I was always one to have lots of jobs and, temping as a receptionist for Britvic, I met a guy called Ashley, who’s wealthy uncle owned a media planning agency. After a very relaxed interview I found myself working as a trainee planner/buyer for the mid-sized agency in the West End during the holidays.
I totally loved it there. The people we’re great, the clients exciting and the long leisurely lunches on a Friday, free flowing hospitality, booze, parties and freebies were mind blowing. I was paid a decent salary for a ‘workie’ and I learnt loads about the industry. I also got myself a market-research telephone role in the evenings and signed up to a mystery shopping agency.
These experiences confirmed to me that I didn’t need to rush into the police force so soon, I was still young! I decided that I wanted to be a creative, I wanted to write and produce tv commercials. The fact that I wasn’t much cop at writing and I had no video production experience didn’t phase me at all, that was my ultimate goal, I’d watched ‘Bewitched’ religiously and I wanted to work where Darren worked, for an agency like Larry’s. In the meantime I would look for a full time media role to get some more experience under my belt and regular funds coming in.
I signed up with a number of agencies including one called Regan & Dean, who got me an interview at a contract publishing agency called Redwood Publishing in Trafalgar Square. This wasn’t ideal for me, it was an editorial role on global magazine project for Volvo cars. I couldn’t have been more disappointed to have been offered the role but I decided it was a stepping stone. Seeing as I wasn’t even getting near to an interview with a creative Ad agency this would do for now!
Ten years later I eventually decided to do some travelling and I left Redwood. During my time there I’d learnt the fundamentals of CRM. I’d learnt and loved client servicing (done the proper way). I’d been mentored by some incredibly inspirational people and I’d listened, learned and understood the rationale and marketing plans for some of the worlds biggest brands. I’d help devise solutions with almost unachievable schedules to meet objectives on time and I’d made some of the best friends you could ask for.
What Redwood first taught me, subsequent roles and experience have built on and although I’m sure I learnt lots at uni, it was only when out in the big wide world and working on live and real accounts I have really grown to love what I do, and that’s even without the boozy lunches and parties, which have been in rapid decline over the years and are almost non existent these days!
What I love most is the problem solving. The importance of the planning, insight and evaluation it takes to create a workable solution for a client.
No one can underestimate the power of taking a watertight brief, or if you’re given a brief, the importance of questioning it and running through it with a fine tooth-comb.
When you understand a clients objective, dilemma or concern you can begin to resolve it, meeting their goals effectively.
Marketing is exciting, rewarding and is always evolving.
It never gets boring, and although there are peaks and troughs in budget allocated to marketing spend across the board, if you work hard to prove return to a client they’ll see value in your efforts and continue to invest.
And that is why I love what I do – the people, the problem solving, the excitement, the client liaison and generating the return. That is why we started www.magnificentstuff.net.
Business Blog Posts
According to Ignite Spot, 77% of Internet users read blogs, 6.7 million people blog on blogging sites, and 12 million people blog via social networks. Here’s a brief guide to creating great business blog posts.
Blogging is not going to go away. As marketers, blogging is essential to our jobs – but it’s not simple. We have to come up with a subject, write in an engaging matter, optimise for SEO and take a ton of other steps to make sure we are writing the best possible post we can to make it stand out. Against 6.7 million people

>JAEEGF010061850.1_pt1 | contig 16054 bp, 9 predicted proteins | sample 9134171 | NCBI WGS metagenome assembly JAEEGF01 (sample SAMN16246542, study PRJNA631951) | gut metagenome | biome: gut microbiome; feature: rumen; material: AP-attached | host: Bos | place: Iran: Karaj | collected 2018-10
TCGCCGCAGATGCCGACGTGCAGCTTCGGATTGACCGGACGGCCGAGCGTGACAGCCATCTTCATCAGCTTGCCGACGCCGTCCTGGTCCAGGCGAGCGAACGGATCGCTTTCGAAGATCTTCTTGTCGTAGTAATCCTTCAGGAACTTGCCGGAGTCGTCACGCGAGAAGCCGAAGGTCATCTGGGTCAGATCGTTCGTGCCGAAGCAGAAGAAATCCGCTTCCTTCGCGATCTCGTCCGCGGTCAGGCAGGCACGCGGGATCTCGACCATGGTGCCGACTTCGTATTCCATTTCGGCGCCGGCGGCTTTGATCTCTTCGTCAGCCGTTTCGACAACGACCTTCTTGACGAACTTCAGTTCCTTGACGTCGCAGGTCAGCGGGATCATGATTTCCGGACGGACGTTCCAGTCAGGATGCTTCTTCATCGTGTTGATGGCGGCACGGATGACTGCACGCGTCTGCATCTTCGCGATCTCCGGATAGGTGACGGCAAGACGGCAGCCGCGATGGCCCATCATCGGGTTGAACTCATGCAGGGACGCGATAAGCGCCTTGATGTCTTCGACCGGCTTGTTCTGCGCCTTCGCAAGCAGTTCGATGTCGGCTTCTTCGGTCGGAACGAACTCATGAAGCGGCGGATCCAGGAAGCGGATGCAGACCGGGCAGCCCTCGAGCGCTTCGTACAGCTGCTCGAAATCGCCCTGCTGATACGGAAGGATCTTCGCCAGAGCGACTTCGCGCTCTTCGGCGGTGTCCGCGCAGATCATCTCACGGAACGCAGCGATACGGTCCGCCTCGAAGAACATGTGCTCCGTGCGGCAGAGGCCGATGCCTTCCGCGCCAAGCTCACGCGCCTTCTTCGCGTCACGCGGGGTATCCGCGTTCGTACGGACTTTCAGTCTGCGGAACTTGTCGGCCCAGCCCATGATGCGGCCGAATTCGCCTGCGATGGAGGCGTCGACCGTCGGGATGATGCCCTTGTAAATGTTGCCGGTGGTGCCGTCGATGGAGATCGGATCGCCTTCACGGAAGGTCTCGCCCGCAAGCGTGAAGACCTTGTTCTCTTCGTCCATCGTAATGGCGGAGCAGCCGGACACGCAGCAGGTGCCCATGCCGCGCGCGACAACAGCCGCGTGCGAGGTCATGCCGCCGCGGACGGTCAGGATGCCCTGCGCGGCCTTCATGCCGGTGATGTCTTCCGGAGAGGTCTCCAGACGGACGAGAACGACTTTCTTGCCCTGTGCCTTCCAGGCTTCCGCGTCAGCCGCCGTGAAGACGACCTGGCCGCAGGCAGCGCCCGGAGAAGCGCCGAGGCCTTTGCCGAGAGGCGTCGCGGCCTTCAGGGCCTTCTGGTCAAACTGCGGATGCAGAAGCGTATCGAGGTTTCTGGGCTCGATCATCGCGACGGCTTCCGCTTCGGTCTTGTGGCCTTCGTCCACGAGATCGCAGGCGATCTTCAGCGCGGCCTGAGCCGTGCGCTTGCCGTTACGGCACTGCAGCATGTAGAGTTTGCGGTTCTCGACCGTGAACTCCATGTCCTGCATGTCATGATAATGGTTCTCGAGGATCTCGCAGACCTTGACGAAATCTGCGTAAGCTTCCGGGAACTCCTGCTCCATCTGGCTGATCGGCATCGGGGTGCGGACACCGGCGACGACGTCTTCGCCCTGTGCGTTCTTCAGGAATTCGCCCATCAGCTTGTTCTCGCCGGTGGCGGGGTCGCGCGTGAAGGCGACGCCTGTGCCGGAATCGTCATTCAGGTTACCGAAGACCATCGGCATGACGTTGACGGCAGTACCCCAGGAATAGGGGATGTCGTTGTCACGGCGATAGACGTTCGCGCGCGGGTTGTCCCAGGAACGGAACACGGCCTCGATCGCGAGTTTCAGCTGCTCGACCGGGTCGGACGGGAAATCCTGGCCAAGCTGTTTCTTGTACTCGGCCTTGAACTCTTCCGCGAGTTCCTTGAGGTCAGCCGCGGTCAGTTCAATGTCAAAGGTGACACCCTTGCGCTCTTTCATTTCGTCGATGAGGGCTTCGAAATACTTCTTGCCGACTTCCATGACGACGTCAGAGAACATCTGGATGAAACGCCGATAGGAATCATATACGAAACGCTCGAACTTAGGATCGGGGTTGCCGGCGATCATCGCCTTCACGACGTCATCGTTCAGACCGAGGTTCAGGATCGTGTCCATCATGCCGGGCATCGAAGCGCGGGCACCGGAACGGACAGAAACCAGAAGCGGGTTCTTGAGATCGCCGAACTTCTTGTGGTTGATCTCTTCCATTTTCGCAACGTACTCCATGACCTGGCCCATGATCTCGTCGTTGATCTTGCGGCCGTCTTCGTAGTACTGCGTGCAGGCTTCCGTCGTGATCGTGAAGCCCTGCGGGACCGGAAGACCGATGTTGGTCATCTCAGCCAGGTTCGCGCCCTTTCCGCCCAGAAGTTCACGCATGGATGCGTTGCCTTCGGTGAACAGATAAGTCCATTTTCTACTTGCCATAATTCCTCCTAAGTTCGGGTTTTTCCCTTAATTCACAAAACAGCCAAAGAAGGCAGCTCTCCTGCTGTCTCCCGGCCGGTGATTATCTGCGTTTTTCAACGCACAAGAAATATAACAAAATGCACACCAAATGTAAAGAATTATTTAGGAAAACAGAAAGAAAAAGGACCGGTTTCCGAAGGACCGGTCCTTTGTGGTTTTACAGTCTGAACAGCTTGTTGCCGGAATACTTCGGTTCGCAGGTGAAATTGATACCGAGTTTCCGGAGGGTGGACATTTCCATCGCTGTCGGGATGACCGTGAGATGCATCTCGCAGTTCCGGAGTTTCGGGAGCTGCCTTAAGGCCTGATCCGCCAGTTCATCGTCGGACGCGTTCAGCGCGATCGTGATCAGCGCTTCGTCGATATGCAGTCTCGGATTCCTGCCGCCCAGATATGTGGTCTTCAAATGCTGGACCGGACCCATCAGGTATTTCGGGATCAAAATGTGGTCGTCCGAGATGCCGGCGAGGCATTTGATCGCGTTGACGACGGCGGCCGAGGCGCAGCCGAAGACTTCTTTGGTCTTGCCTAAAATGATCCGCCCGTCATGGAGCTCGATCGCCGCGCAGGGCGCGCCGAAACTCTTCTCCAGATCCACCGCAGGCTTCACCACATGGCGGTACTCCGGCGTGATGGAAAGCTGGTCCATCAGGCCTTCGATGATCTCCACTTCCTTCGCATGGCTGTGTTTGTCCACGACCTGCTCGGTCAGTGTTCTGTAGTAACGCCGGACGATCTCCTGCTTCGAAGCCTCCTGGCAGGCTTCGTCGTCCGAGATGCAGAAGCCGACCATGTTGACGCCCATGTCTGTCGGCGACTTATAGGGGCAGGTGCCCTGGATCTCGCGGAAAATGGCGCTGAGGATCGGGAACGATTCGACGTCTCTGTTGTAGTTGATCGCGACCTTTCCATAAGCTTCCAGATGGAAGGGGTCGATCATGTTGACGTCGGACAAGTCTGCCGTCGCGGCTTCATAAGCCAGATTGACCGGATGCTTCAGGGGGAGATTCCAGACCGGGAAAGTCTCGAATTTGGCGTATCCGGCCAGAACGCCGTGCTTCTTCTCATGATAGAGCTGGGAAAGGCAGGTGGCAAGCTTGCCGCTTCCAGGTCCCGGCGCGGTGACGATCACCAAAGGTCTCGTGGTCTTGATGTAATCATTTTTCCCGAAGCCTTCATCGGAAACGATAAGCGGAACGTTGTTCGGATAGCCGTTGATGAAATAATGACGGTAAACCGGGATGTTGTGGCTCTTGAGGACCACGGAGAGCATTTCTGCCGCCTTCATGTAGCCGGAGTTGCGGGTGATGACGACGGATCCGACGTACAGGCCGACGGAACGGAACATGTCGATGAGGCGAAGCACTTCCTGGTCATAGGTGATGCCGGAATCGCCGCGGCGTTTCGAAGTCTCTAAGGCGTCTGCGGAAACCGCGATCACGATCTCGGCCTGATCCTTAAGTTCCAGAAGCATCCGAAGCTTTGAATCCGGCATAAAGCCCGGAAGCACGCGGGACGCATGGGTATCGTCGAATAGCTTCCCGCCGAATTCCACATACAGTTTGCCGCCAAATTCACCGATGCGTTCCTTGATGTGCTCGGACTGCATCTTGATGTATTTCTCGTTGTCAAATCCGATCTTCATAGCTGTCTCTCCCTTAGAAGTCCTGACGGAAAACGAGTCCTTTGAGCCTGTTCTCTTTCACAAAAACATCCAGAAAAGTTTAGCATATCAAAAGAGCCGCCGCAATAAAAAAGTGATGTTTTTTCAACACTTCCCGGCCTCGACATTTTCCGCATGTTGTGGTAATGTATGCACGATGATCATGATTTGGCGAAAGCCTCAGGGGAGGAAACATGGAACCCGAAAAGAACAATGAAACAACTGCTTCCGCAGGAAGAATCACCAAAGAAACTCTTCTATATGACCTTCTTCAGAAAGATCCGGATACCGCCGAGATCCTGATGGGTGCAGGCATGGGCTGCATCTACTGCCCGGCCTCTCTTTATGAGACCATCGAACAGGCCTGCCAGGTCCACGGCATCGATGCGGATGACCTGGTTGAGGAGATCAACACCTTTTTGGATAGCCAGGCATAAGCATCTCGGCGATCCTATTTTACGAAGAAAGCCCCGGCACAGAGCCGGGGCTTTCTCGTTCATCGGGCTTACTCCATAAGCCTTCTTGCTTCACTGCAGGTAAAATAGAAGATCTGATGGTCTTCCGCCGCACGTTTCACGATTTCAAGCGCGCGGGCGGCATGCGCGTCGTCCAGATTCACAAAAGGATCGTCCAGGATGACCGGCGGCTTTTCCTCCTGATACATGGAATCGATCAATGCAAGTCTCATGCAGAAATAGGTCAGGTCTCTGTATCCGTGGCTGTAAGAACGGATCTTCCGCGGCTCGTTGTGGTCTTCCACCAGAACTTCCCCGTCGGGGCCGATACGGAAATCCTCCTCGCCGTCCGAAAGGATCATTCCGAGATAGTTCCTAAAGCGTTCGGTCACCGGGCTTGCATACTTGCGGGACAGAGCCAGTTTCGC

Though blogging is not a science there are certain steps you can follow to make sure it has the essential components necessary to perform well.
Here are 8 steps that can get you on the right path to blogging like a pro.
1) Understand your audience. Having a clear understanding of your audience is vital. What is their demographic? Are they computer literate? What will engage them? Consider what you know about your customers’ personas and their interests while you’re coming up with a topic for the blog post.
2) Have a topic and a working title. Before you do anything, you need to choose a topic for your blog post. It can be pretty general, but it is essential to come up with a few topic ideas to get you started. After you choose one to run with, you need to create a working title. What’s the difference? A topic is general, while a working title is specific and will guide your post so you can start writing.
3) Write an introduction (and make it grab the attention). Grab the reader’s attention as soon as humanly possible. If you lose the reader in the first few paragraphs of the introduction, they will stop reading. Full stop. Thereafter explain exactly WHY the reader should continue with your post – how you will entertain with a story or explain away a problem. Make it succinct.
4) Organise your content. Sometimes a post can contain a huge amount of information. That said, even if it is a short, precise piece the trick is to organize the info so readers are not intimidated by the length or amount of content or receive the content in the most convenient method. The organisation can take multiple forms — sections, lists, tips, whatever’s most appropriate. But it must be organised! Remember attention spans are short and probably getting shorter!
5) Write your content. Use the outline you created in step 4 and fill in the blanks – you can do as much research as you need. Having some writing skills here is useful but not imperative. Writing is learned with experience and even the most seasoned bloggers had to start somewhere.
6) Format! Tags are imperative as they act as keywords and help readers find your blog post with ease. Meta Description is a snapshot subtitle which should inform the reader exactly what to expect from the article. Then you must consider the visual elements. A graphic is not always necessary but it will be included in any social media post or tweet you post. The layout of the text is imperative as it can easily deter readers before they start.
7) Include a Call to Action. At the end of every blog post, you should have a CTA. Typically, you think about the CTA being beneficial for the marketer. Your visitors read your blog post, they click on the CTA, and, eventually, you get a lead. But the CTA is also a valuable resource for the person reading your blog post — they’re going to click on the CTA if they enjoyed your blog post and want more information on that particular topic. A great article on CTAs can be found here.
8) Optimise for Search Engines. So many articles have been written on this subject it is easy to become overwhelmed. We have a whole series of posts we will be publishing ourselves soon. For now why not try here?
With thanks to Rachel Sprung at blog.hubspot.com